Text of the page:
This Armenian American singer’s music had been forgotten. Until the discovery of a cracked LP.

In 2010, Ian Nagoski, founder of Baltimore-based Canary Records, came into possession of a box of vinyl passed on to him by Leo Sarkisian, the ethnomusicologist and radio host best known for his long tenure with Voice of America. Within this box collection, which included records procured by Sarkisian, who died in 2018 at the age of 97, as well as his father and uncle, Nagoski stumbled upon a mystery. It was a cracked record marked by an orange Columbia label with text written in English and Armenian that was attributed to a singer named Zabelle Panosian.

“Her voice is riveting,” says Nagoski, whose label focuses on early 20th-century recordings, via video call.

But when he turned to Google to find out more about the singer, he came up empty-handed. So, for several years, Nagoski and fellow enthusiasts and researchers, Michigan-based Harry Kezelian and L.A.-based Harout Arakelian, dug through genealogy sites, U.S. music publications and Armenian newspapers to piece together the story of a singer who toured far and wide, but whose recordings were scant.

The results, released earlier this year in the book and CD set “Zabelle Panosian: I Am a Servant of Your Voice” via Canary Records, reveal more than the singer’s biographical details. Nagoski and Arakelian will be giving presentations on Panosian’s life on October 14 at UCLA Bunche Hall and October 15 at AGBU Vatche and Tamar Manoukian Performing Arts Center in Pasadena. Nagoski will also do a solo presentation at 2220 Arts in Los Angeles on October 16.

“Gradually, it becomes clear that there’s a lot here, that there’s a lot to say, and that she’s connected to a larger story of Armenians in the U.S.,” says Nagoski of the team’s research.

They learned that Panosian was born in a small, ethnic Armenian town in the Ottoman Empire at the end of the 19th century and was still a teenager when, after multiple kidnapping attempts, she was sent to the United States. She married a successful photo engraver from her hometown who had immigrated to the U.S. years earlier and had a daughter before embarking on her singing career in the 1910s. While she gave concerts in various U.S. cities over the course of decades, and even toured outside the country, she recorded very little material. Amongst these recordings was her rendition of the Armenian song “Groung” — the song that introduced Nagoski to her work — released on Columbia Records in 1917.

“Groung” became her biggest hit and remained in print for over a decade. The lyrics, translated by Kezelian for the book, include the line, “Crane, don’t you have a bit of news from our country?” This reference was significant: As Panosian’s singing career was taking shape in the United States, the Armenian Genocide was unfolding in her native country.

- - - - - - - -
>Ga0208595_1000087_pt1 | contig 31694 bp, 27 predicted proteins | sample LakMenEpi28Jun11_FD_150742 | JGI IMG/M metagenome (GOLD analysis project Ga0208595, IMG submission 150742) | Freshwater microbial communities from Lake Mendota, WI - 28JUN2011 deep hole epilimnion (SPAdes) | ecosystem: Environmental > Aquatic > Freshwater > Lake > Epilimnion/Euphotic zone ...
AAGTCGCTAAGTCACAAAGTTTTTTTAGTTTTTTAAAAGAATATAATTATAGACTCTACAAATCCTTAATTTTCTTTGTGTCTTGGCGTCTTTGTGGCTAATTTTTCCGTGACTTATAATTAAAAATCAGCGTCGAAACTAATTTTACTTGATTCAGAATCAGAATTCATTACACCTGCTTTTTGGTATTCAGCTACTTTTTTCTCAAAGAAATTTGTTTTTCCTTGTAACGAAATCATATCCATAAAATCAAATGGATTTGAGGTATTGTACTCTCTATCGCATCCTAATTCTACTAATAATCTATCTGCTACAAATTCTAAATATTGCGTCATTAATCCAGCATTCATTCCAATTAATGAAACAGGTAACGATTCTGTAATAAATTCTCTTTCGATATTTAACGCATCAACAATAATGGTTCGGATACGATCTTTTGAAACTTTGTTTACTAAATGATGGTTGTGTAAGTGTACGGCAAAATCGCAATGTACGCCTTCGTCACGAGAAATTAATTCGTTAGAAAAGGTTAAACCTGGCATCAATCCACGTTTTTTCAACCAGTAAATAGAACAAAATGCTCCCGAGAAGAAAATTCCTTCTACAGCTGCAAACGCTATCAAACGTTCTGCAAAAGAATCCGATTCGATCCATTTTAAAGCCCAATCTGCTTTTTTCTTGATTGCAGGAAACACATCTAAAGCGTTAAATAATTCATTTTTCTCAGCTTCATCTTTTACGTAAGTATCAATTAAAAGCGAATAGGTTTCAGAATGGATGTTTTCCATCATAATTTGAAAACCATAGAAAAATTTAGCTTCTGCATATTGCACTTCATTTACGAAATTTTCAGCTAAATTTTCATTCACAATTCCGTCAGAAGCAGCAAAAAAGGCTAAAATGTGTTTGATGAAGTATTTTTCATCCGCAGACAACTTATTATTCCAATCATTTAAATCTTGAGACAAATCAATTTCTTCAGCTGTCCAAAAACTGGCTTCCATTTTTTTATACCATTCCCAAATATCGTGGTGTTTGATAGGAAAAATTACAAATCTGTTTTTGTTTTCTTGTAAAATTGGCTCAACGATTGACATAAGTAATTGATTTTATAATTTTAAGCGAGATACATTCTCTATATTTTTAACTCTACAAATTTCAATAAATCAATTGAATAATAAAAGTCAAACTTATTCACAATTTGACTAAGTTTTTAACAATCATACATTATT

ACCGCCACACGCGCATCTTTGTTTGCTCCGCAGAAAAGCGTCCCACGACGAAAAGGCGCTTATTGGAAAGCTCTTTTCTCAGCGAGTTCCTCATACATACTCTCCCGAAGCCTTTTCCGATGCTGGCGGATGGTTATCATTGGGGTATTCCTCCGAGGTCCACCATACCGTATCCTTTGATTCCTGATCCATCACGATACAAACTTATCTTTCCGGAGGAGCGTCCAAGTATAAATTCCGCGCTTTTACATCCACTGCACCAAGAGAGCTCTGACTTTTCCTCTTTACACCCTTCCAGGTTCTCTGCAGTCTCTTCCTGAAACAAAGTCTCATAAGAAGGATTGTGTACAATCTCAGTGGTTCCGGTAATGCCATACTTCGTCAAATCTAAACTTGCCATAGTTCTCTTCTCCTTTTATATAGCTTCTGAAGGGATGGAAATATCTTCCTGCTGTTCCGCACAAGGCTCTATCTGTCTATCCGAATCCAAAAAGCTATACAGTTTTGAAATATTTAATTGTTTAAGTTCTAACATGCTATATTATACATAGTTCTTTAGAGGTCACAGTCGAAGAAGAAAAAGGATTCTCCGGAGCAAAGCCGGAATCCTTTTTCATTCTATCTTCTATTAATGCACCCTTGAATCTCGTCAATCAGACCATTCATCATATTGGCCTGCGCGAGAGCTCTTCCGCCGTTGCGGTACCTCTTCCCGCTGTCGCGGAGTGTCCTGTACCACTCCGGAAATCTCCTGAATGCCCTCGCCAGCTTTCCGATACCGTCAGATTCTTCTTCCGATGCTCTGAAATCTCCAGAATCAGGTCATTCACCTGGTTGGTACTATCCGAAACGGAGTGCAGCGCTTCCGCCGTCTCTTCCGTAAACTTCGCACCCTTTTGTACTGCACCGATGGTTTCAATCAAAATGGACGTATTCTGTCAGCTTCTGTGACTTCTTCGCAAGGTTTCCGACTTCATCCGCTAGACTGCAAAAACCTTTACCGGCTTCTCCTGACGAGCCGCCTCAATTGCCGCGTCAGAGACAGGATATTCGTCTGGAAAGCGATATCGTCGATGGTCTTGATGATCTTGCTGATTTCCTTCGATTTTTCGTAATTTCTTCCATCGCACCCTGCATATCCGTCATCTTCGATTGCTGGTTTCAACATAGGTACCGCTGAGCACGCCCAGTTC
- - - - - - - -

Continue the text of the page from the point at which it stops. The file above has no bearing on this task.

The fact that she was performing during this time is also important. “These are opportunities for the community to come together,” says Arakelian of her concerts. “They didn’t have Armenian Twitter, so they would probably go to these big events where Zabelle was performing and share information or gather news and understand what’s going on back at home.”

At the same time, Panosian, perhaps like many in her audience, was part of a massive wave of immigration to the United States. “It’s the largest wave of immigration that the United States has ever seen, 1880 to 1920. Right about the time that Zabelle arrives, 1907,1908, it’s the peak of immigration in the entire of U.S. history,” says Nagoski.

Record labels at the time responded with the release of music from a diverse swath of ethnic groups now living in the United States. At the same time, there was also growing tension in the country surrounding immigration. “America is going through a period of profound anxiety and ambivalence about the changing demographic landscape, so she’s operating and functioning in that,” adds Nagoski.

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In a way, Panosian’s music represents the experience of Armenian Americans at a time when the situation in their homeland was dire and the U.S. was growing more hostile to new Americans. “She’s lost her homeland,” says Arakelian. “She’s there for the efforts of the new Armenia. We have an independent Armenian nation for two and a half years. She’s giving performances to help. Then that collapses again.”

Meanwhile, in 1924, the Johnson-Reed Act severely limited immigration for various ethnic groups, including Armenians. “All of a sudden, you’re being told that the borders are going to close and your family is not coming into this country,” Arakelian remarks. “Yet, they persevere.”

In recent years, interest in Panosian’s music has increased. In 2015, for the centennial of the Armenian Genocide, Mary Kouyoumdjian incorporated Panosian’s work into her piece “Silent Cranes,” which was commissioned by Kronos Quartet. More recently, German composer Heiner Goebbels sampled Panosian in his work “A House of Call.”

This might just be the start of renewed interest not only in Panosian, but of other Armenian performers of her era. “Zabelle should not be forgotten,” says Arakelian. “Her contemporaries should not be forgotten. They really did something special in a trying time.”

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